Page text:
"Life won’t change. It’ll still be happy and hard and mysterious”, says a character early on in the play in response to a philosophical discussion after a few drinks. A telling line that speaks in a universal voice, and one that is likely to grasp the attention of the audience in this adaptation of Anton Chekov’s famous work Three Sisters.
What relevance can a play written nearly 120 years ago in Russia have in present day Kathmandu? Possibly it is the theme of universal humanity, and this is what director Rose Schwietz underscores in her adaptation of Three Sisters .
The play revolves around the lives of a family lost in the past, reminiscing glorious yesteryears. Set in a small town in Russia, sisters Olga, Masha, Irina, and their brother Andrei are in a nostalgic limbo. They endure the drudgery of life, hoping to some day return back to Moscow where they grew up. They miss its vitality and charm.
The play’s timeline spans a couple of years, giving us enough time to examine significant changes in each of the characters. What starts as a joyous celebration of life and memories quickly changes with the choices the characters make.
Andrei’s decision to get married affects the dynamics with his sisters. Olga sees herself slowly succumbing to a life she isn’t too fond of, Masha feels trapped in a loveless marriage and makes a life-altering choice, while Irina who works in the local telegraph office looks forward to a life of exuberant bliss.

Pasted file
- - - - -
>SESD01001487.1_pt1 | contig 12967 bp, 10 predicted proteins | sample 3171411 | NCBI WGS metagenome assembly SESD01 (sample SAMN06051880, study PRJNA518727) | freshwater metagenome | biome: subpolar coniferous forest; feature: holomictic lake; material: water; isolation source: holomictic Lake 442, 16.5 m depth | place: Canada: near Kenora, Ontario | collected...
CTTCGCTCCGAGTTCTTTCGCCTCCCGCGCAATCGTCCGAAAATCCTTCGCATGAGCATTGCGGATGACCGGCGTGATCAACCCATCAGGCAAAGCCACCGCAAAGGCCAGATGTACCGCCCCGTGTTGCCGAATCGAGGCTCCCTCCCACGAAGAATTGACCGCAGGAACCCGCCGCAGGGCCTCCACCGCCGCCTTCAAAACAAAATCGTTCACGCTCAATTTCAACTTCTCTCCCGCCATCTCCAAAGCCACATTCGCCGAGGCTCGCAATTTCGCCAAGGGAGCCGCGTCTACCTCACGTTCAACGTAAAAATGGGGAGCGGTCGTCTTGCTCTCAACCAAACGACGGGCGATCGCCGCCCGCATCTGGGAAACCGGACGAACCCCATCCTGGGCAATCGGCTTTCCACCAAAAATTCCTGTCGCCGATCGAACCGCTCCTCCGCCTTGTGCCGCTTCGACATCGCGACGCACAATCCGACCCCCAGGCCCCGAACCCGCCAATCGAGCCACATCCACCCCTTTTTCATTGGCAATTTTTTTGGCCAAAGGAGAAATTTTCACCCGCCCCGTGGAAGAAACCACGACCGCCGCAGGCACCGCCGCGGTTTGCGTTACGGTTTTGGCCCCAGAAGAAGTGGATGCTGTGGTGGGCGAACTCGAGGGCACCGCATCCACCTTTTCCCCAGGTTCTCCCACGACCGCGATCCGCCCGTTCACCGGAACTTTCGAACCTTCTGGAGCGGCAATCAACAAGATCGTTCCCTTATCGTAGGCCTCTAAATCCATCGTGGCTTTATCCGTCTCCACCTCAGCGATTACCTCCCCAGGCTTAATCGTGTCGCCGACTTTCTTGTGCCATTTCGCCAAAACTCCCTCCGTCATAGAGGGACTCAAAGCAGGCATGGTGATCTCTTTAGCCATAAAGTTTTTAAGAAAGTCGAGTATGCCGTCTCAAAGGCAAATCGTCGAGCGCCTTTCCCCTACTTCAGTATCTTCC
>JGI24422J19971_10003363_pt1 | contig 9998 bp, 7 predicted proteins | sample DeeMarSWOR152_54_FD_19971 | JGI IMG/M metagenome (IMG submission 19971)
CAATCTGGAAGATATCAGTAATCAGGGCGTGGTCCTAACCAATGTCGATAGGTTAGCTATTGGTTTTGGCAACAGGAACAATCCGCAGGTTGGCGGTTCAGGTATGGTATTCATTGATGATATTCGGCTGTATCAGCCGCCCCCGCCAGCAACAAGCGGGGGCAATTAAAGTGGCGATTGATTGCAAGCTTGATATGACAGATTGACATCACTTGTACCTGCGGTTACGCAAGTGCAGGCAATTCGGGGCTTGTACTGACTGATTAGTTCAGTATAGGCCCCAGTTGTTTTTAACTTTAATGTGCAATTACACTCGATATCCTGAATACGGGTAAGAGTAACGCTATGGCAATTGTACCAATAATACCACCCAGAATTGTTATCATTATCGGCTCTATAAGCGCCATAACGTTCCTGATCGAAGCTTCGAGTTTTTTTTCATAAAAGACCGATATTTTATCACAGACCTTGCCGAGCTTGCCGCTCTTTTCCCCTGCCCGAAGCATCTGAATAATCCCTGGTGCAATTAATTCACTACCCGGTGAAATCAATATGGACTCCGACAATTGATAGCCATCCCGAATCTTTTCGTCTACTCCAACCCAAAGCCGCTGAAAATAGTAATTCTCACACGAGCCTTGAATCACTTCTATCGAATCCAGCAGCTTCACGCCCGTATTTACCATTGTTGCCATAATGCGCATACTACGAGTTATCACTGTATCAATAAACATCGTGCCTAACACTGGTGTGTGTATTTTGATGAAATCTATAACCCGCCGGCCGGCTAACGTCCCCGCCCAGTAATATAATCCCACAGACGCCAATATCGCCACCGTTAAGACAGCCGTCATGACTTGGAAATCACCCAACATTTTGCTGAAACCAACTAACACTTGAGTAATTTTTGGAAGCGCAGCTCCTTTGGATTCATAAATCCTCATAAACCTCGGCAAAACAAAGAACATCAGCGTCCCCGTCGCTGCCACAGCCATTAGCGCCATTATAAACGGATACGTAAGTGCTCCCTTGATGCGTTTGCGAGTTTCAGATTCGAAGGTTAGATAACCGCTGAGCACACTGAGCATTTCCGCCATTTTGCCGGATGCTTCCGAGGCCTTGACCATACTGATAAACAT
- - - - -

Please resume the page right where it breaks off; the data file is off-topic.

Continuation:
As all of this unfolds, tragedy awaits. But it is not the tragedy that is the most telling detail of this version of Three Sisters. Over the last century, each director has made creative choices that have shaped the narrative. In Kathmandu, Schwietz makes what initially seems like a minor change in the plot but which shapes a dynamic outcome in the play -- especially regarding a secret that Masha holds on to before disclosing it to her sisters towards the end.
The cast gives a riveting performance that is complimented by the compact setting of the theatre. This Russian family saga becomes both a personal experience and a collective challenge which the audience is made to confront head-on. The characters move from euphoria to dismissiveness to finally accepting their fate and the tragedy that has befallen them. It is a roller coaster of emotions.
Despite its grim ending, the passion that is played out on stage is reason enough to keep coming back for this captivating depiction of 19th century Russia in Kathmandu’s alleyways.
One World Theatre Production
5.15pm, 9-19 March, Kunja Theatre, Thapagaun (except Mondays)